Appellant also introduced into evidence a 21–day order for a psychiatric evaluation, signed January 14, 2011, and two sets of medical records. The order reflects appellant self-reported hearing voices telling him to do bad things and that he had a prior diagnosis of bipolar disease and schizophrenia. The medical records dated before the statement was given demonstrate appellant referred himself to MHMRA of Harris County. The “Wait List Monitoring Assessments” reflect that appellant self-reported that he was treated psychiatrically while in jail three years earlier, where he attempted suicide; he took Lexapro, Depakote, and another unidentified medication; and the doctor talked to him about having bipolar disorder. Appellant also reported that his school said he was ADHD. The report states there is no history of psychiatric related hospitalizations and no prior outpatient psychiatric treatment. Further, the report states he does not meet the criteria for hypomanic or manic episodes.
V. The Trial Court's Findings and Conclusions
The trial court filed written findings of fact and conclusions of law, summarized as follows:
• At the start of the interview, Varela accurately recited the warnings set out in article 38.22 of the Texas Code of Criminal Procedure, and Miranda v. Arizona, 384 U.S. 436 (1966) 3; Appellant agreed that he understood those warnings and did not seek to terminate the interview after hearing the warnings;
• Appellant freely and voluntarily participated in the ensuing conversation and admitted to his participation in the aggravated robbery and to committing the sexual assault of the complainant;
• Appellant was talkative and responsive to questions; gave intelligent answers; offered additional details; and asked questions indicating he understood what Varela was talking about and what the stakes were;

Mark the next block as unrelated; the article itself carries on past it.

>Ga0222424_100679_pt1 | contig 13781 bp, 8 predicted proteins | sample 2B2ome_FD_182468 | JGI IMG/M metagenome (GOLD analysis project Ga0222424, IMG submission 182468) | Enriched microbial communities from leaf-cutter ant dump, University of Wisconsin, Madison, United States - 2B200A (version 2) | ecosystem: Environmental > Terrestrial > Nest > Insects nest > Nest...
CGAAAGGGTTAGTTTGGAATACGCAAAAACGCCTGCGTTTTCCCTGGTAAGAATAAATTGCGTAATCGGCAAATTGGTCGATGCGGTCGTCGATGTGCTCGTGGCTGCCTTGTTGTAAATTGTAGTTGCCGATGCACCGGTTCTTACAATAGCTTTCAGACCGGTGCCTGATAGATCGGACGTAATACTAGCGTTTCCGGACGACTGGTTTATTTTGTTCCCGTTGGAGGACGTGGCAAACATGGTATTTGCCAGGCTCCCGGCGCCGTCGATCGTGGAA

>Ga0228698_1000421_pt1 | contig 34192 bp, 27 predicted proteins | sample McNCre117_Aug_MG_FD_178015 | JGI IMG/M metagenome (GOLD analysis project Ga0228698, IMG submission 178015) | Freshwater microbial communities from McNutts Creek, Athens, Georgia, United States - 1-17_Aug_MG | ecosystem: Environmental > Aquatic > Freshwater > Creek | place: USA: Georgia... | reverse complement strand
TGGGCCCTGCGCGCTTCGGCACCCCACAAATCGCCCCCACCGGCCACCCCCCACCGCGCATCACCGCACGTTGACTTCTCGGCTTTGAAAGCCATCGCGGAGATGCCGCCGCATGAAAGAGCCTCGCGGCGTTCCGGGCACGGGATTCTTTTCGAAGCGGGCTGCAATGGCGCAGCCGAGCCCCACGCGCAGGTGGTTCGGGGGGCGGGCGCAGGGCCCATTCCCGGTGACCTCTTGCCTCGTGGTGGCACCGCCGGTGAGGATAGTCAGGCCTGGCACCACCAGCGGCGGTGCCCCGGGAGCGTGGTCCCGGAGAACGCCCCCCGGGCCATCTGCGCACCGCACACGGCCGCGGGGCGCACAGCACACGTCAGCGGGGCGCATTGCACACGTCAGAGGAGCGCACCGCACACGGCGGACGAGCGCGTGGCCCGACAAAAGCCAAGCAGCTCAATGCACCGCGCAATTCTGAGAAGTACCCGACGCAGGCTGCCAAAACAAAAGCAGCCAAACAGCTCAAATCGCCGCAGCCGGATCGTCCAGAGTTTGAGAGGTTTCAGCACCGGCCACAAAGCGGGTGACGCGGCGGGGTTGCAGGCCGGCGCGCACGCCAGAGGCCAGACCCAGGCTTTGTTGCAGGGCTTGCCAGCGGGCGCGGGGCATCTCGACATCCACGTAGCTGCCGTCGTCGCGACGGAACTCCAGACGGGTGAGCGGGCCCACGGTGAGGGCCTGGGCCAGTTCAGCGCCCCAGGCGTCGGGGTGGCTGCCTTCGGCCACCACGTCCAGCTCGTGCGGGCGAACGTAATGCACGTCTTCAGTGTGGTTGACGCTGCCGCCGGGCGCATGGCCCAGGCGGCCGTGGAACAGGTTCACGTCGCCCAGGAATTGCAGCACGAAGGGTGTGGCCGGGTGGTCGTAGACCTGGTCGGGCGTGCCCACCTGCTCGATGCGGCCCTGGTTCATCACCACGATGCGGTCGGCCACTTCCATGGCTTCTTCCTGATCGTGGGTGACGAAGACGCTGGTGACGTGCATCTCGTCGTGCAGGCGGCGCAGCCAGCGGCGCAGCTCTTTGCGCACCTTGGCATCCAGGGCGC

• Appellant understood the difference and gravity when the discussion changed from allegations of robbery to allegations of sexual assault;
• Appellant admitted that he invaded complainant's home and participated in the robbery and explained his motive for the robbery and the choice of complainant and her friends as the targets;
• Appellant admitted he bound the complainant and her friends and made them take off their clothing and explained the reason why;
• When asked about the sexual assault, appellant was initially adamant that he did not commit the rape, but later put his head down and admitted that he had used the dildo to penetrate the complainant's vagina;
• Appellant was not threatened or coerced by anyone to admit he had used a dildo to penetrate the complainant's vagina after his initial denial;
• When asked about DNA, appellant was adamant his would not be found since he did not use his penis and he then refused to provide a DNA sample;
• Appellant did not ask to terminate any of his conversations with the investigating officers or inquire about contacting or obtaining an attorney;
• The officers who came in contact with appellant did not threaten him, make any promise or offer any inducement of any kind to him, or physically abuse or mistreat him;
• Appellant voluntarily participated in his conversation with investigating officers, and he voluntarily provided the video-taped oral statement;
• Appellant knowingly, intelligently and voluntarily gave up and waived the rights set out in article 38.22 of the Texas Code of Criminal Procedure;